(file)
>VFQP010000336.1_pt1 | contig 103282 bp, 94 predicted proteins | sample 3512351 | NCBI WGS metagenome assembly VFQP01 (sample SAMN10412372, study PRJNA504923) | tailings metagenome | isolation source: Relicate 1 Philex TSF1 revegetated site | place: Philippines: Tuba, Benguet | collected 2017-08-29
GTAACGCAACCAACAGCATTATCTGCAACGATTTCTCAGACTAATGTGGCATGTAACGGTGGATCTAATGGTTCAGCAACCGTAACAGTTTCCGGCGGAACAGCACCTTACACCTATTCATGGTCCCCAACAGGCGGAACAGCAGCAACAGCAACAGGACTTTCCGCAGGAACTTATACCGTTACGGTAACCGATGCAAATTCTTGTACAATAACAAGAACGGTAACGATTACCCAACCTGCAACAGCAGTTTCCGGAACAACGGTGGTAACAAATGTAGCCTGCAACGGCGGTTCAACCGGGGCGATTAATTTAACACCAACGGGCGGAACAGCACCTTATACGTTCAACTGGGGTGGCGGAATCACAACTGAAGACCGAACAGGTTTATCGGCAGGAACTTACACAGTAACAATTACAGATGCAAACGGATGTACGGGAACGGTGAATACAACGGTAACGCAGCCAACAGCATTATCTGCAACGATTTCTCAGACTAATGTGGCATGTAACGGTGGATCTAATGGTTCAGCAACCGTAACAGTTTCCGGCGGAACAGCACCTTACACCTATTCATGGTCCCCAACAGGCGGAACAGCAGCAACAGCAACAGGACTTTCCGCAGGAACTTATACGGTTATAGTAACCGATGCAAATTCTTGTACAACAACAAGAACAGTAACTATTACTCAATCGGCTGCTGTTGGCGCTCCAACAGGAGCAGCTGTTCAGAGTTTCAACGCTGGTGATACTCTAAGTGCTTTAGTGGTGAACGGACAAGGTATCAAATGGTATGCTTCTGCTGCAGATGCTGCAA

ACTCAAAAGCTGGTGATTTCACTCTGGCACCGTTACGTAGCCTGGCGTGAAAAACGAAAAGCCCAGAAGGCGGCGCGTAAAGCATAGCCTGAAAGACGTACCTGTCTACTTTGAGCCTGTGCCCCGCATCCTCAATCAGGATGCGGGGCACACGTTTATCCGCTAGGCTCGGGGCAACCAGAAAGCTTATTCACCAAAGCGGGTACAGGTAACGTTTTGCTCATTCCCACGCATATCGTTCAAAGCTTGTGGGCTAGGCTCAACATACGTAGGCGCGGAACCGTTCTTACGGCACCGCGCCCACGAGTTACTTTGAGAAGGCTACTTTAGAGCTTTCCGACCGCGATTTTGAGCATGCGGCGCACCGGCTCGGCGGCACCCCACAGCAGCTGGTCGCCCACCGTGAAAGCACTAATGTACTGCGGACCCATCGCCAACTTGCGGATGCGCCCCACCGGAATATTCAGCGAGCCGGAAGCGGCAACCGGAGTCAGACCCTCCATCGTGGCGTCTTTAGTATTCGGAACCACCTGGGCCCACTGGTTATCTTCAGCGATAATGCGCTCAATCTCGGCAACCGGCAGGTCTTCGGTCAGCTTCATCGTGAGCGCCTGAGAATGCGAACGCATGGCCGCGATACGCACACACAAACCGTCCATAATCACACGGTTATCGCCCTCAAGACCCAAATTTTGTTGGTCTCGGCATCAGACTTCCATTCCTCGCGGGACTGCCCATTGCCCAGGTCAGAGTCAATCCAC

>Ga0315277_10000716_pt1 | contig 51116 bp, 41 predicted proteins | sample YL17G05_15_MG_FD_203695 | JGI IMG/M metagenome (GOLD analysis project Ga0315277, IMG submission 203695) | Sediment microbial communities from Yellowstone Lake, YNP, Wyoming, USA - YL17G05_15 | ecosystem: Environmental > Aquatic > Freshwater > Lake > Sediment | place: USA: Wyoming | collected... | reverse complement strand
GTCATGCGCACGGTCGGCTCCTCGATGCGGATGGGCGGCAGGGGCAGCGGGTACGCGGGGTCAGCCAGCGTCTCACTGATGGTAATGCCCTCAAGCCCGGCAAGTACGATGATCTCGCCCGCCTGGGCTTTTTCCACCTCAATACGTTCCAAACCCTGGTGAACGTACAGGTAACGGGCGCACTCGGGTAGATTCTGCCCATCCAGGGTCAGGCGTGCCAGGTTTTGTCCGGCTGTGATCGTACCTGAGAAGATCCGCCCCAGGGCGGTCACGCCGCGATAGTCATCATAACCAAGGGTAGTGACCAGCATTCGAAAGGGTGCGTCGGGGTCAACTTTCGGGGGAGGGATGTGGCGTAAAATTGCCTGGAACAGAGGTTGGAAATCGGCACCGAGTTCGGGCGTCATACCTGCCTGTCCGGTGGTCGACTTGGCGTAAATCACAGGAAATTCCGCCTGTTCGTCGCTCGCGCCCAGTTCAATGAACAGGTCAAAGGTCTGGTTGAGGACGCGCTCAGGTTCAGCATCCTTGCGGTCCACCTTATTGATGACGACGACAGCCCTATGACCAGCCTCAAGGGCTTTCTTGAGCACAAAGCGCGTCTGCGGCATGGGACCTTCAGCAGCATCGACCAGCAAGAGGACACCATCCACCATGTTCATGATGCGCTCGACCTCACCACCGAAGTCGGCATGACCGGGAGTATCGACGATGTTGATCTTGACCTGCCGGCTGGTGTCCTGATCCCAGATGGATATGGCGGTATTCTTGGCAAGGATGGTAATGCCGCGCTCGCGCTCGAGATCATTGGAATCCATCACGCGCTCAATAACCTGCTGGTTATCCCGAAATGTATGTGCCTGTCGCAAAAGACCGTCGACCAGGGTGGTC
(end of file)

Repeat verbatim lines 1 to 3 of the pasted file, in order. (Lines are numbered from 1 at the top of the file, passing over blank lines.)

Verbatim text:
>VFQP010000336.1_pt1 | contig 103282 bp, 94 predicted proteins | sample 3512351 | NCBI WGS metagenome assembly VFQP01 (sample SAMN10412372, study PRJNA504923) | tailings metagenome | isolation source: Relicate 1 Philex TSF1 revegetated site | place: Philippines: Tuba, Benguet | collected 2017-08-29
GTAACGCAACCAACAGCATTATCTGCAACGATTTCTCAGACTAATGTGGCATGTAACGGTGGATCTAATGGTTCAGCAACCGTAACAGTTTCCGGCGGAACAGCACCTTACACCTATTCATGGTCCCCAACAGGCGGAACAGCAGCAACAGCAACAGGACTTTCCGCAGGAACTTATACCGTTACGGTAACCGATGCAAATTCTTGTACAATAACAAGAACGGTAACGATTACCCAACCTGCAACAGCAGTTTCCGGAACAACGGTGGTAACAAATGTAGCCTGCAACGGCGGTTCAACCGGGGCGATTAATTTAACACCAACGGGCGGAACAGCACCTTATACGTTCAACTGGGGTGGCGGAATCACAACTGAAGACCGAACAGGTTTATCGGCAGGAACTTACACAGTAACAATTACAGATGCAAACGGATGTACGGGAACGGTGAATACAACGGTAACGCAGCCAACAGCATTATCTGCAACGATTTCTCAGACTAATGTGGCATGTAACGGTGGATCTAATGGTTCAGCAACCGTAACAGTTTCCGGCGGAACAGCACCTTACACCTATTCATGGTCCCCAACAGGCGGAACAGCAGCAACAGCAACAGGACTTTCCGCAGGAACTTATACGGTTATAGTAACCGATGCAAATTCTTGTACAACAACAAGAACAGTAACTATTACTCAATCGGCTGCTGTTGGCGCTCCAACAGGAGCAGCTGTTCAGAGTTTCAACGCTGGTGATACTCTAAGTGCTTTAGTGGTGAACGGACAAGGTATCAAATGGTATGCTTCTGCTGCAGATGCTGCAA

ACTCAAAAGCTGGTGATTTCACTCTGGCACCGTTACGTAGCCTGGCGTGAAAAACGAAAAGCCCAGAAGGCGGCGCGTAAAGCATAGCCTGAAAGACGTACCTGTCTACTTTGAGCCTGTGCCCCGCATCCTCAATCAGGATGCGGGGCACACGTTTATCCGCTAGGCTCGGGGCAACCAGAAAGCTTATTCACCAAAGCGGGTACAGGTAACGTTTTGCTCATTCCCACGCATATCGTTCAAAGCTTGTGGGCTAGGCTCAACATACGTAGGCGCGGAACCGTTCTTACGGCACCGCGCCCACGAGTTACTTTGAGAAGGCTACTTTAGAGCTTTCCGACCGCGATTTTGAGCATGCGGCGCACCGGCTCGGCGGCACCCCACAGCAGCTGGTCGCCCACCGTGAAAGCACTAATGTACTGCGGACCCATCGCCAACTTGCGGATGCGCCCCACCGGAATATTCAGCGAGCCGGAAGCGGCAACCGGAGTCAGACCCTCCATCGTGGCGTCTTTAGTATTCGGAACCACCTGGGCCCACTGGTTATCTTCAGCGATAATGCGCTCAATCTCGGCAACCGGCAGGTCTTCGGTCAGCTTCATCGTGAGCGCCTGAGAATGCGAACGCATGGCCGCGATACGCACACACAAACCGTCCATAATCACACGGTTATCGCCCTCAAGACCCAAATTTTGTTGGTCTCGGCATCAGACTTCCATTCCTCGCGGGACTGCCCATTGCCCAGGTCAGAGTCAATCCAC